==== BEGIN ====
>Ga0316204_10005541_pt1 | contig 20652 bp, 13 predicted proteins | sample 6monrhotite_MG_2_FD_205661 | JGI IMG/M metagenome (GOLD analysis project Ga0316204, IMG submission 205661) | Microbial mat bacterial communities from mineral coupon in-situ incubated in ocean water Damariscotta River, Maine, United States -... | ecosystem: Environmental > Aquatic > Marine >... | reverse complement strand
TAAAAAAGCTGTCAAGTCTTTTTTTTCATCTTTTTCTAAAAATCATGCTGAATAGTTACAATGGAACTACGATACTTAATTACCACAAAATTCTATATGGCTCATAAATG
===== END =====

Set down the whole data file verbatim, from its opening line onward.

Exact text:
>Ga0316204_10005541_pt1 | contig 20652 bp, 13 predicted proteins | sample 6monrhotite_MG_2_FD_205661 | JGI IMG/M metagenome (GOLD analysis project Ga0316204, IMG submission 205661) | Microbial mat bacterial communities from mineral coupon in-situ incubated in ocean water Damariscotta River, Maine, United States -... | ecosystem: Environmental > Aquatic > Marine >... | reverse complement strand
TAAAAAAGCTGTCAAGTCTTTTTTTTCATCTTTTTCTAAAAATCATGCTGAATAGTTACAATGGAACTACGATACTTAATTACCACAAAATTCTATATGGCTCATAAATG